If there's any doubt on either end, regarding the mental and the physical components of the climb, it will be shaky at best.
The clue (for me) that I've done due diligence with a particular climb is if I can, on the final go, just feel like I'm "walking up it" in a seemingly effortless manner. And I'll have the same psychological state of calmness and confidence from the bottom to the top. For me it's a really light and free feeling of having FUN and being able to do what I want.
Pay attention to Spider. Look at Largo and the pain, expenses, etc. he's going through after falling in a padded gym. Ask yourself if it's worth the price. And keep in mind all those bone-racking jolts from jumping off up high, even on mats, will pay negative dividends both anatomically and neurologically as you age.
You're right, it is always important to be forward thinking of the possible outcomes of something like this. The risks to the body long term have to always be taken into consideration even if you don't get hurt in the initial falls that are taken.
Highball bouldering is flat out STUPID and gaurenf*#kinteed to get you hurt. Either rope up or solo but don't think it's ok to fall just becuse there is a pad down there somewhere and that is how they do it in the magazines....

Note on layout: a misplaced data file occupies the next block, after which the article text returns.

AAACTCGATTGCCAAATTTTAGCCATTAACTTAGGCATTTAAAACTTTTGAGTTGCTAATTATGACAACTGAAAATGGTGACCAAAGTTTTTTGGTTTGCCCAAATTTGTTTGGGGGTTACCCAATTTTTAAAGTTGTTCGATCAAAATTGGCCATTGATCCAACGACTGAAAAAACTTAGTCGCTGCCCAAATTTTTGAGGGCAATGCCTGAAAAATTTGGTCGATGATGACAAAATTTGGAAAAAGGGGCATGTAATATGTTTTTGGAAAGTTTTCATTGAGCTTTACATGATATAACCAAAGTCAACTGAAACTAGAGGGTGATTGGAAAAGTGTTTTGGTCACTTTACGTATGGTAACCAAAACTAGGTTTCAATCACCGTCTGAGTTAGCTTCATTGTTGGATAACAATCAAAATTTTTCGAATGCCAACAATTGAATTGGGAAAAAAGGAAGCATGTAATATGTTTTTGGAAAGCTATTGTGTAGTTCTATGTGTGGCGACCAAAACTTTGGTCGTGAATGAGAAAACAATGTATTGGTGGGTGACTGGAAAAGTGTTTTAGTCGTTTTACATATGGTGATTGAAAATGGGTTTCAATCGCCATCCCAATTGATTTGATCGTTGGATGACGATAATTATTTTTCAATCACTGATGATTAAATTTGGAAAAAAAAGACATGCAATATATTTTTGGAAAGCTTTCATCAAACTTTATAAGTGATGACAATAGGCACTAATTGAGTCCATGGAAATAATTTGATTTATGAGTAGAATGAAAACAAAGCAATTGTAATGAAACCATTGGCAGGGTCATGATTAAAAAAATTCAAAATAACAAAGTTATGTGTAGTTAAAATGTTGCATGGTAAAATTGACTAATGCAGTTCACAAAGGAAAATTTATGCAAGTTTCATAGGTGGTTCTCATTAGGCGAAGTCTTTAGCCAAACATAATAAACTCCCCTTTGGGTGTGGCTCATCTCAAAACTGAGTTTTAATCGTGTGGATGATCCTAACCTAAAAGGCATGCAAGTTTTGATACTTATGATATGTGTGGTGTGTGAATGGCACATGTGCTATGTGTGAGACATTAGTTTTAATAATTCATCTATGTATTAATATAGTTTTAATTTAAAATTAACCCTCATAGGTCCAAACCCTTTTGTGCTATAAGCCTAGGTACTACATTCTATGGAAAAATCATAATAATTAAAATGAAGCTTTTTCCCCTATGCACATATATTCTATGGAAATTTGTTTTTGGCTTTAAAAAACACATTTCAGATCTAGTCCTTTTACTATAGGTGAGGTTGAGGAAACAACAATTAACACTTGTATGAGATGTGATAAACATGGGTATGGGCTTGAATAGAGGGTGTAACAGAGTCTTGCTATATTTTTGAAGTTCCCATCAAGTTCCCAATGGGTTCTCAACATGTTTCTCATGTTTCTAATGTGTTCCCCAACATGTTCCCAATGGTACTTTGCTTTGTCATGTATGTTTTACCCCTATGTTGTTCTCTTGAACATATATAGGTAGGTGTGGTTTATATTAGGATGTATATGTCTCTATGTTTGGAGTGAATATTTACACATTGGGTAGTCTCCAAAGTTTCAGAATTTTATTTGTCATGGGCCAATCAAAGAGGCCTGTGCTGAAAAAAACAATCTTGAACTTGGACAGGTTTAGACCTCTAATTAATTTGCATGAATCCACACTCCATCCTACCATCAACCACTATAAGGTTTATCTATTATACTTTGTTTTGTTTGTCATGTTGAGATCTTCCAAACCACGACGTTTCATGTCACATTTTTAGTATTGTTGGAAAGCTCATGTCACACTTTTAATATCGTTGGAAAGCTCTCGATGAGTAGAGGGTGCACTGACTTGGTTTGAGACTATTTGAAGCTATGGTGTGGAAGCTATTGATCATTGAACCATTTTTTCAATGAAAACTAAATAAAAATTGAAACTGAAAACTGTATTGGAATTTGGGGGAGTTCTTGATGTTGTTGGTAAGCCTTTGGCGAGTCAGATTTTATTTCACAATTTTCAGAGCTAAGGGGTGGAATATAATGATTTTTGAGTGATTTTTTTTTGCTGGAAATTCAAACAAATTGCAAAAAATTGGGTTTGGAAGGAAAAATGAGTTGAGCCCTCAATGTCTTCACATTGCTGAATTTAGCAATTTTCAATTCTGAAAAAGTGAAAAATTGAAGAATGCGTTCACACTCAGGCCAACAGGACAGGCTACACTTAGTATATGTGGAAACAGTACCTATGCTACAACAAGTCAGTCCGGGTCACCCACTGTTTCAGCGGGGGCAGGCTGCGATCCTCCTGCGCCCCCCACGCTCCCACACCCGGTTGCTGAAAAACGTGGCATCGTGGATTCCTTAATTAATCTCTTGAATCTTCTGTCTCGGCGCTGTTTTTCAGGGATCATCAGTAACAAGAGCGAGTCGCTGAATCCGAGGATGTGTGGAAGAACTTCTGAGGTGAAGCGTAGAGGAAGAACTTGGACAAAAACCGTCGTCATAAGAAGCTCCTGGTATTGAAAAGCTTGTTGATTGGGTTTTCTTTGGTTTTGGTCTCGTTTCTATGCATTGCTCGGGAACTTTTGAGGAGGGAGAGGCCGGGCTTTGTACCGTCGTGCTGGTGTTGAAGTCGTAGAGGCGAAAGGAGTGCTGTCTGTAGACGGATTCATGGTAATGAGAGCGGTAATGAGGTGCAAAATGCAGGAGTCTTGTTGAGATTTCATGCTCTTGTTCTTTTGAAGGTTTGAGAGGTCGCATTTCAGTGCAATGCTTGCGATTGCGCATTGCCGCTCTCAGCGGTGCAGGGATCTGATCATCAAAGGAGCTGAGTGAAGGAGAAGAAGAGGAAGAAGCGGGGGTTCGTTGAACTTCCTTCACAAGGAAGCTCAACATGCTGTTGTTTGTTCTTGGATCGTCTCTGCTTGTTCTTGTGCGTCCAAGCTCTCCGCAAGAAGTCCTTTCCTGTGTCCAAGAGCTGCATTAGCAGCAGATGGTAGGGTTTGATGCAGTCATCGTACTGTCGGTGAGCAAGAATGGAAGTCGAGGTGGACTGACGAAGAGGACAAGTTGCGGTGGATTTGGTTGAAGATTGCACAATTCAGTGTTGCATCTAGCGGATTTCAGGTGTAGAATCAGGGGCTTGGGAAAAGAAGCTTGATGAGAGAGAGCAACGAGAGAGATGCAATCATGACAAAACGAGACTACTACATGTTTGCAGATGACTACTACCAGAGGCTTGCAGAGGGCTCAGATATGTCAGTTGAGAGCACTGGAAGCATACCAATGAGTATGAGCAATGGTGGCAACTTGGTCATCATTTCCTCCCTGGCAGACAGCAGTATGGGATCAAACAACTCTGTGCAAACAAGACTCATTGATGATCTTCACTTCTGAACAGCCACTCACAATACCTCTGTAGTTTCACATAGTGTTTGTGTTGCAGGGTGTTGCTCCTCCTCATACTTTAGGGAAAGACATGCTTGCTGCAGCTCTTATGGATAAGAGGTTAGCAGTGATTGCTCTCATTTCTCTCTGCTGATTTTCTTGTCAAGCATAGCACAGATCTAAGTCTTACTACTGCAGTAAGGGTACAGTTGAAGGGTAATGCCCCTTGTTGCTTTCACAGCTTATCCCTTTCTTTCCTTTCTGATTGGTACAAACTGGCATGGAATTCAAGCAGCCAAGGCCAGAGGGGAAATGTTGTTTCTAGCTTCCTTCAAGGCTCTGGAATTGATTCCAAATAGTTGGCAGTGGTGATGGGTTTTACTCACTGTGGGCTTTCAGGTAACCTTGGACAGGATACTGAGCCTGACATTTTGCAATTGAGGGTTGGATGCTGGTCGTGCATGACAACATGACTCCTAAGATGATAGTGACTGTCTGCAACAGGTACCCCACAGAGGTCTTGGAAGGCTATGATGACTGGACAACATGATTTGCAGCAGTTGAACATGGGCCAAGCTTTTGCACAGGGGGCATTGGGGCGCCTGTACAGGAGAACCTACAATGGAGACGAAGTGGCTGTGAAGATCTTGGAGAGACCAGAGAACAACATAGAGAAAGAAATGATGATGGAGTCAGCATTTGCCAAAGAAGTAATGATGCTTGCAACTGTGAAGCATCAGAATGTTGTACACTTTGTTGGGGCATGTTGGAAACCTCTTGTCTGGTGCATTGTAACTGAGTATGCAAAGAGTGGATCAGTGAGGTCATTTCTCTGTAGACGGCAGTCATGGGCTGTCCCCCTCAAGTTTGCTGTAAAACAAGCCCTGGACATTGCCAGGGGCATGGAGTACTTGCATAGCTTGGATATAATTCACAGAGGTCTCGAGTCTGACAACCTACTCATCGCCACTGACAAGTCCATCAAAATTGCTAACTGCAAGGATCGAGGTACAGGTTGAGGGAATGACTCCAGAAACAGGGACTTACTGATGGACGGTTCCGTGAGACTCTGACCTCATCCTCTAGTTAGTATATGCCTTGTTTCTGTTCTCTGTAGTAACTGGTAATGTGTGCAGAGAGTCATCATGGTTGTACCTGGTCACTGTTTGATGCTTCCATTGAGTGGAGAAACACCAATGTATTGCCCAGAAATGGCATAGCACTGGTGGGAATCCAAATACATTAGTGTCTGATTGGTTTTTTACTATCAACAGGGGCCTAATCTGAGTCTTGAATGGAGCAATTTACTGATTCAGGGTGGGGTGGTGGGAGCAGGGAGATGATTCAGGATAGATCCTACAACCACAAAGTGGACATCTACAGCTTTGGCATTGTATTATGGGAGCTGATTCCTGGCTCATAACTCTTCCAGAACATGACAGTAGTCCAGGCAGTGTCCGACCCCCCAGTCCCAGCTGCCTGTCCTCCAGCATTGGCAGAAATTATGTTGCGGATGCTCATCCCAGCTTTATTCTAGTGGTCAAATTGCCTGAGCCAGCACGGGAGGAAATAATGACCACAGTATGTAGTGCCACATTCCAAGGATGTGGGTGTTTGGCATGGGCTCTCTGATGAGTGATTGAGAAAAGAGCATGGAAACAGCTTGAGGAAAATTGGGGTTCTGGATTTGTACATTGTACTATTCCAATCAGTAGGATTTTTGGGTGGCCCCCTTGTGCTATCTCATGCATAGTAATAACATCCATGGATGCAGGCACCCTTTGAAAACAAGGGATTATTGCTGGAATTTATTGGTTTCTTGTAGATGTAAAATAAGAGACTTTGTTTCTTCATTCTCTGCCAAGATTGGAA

I think the knowing-in-your-bones "I can" is a product of putting in time doing the activity so there is a deep level of experience-based intuition to inform it, and the fitness associated with it. Time away from it dulls the fitness edge, and the mental edge, and the coordination/skills of operating at a high level of proficiency.
Having an injury fall is a big input factor for future fear calculations, understanding more precisely and deeply where our limits are and what are the consequences of failure. But when we digest that, our judgement of "is it worth it" will be more accurate than before.
Maybe the most important thing is to listen to our own assessment of "is it worth it" and be willing to walk away. If we're not ok with walking away from a challenge, we're not ready for it. There is too much emotional need clouding the rational calculations of risk.
Werner managed to say the same thing with one line.
I come from a gymnastics background and if you missed your mat while learning a trick it would be considered a major f**k up and your peers would think twice about your mental capacity. When learning hard tricks there is a long progression and you don't move on to the next progression until your totally ready , the big mistakes usually happen when you skip progressions. Glad you didn't get too hurt.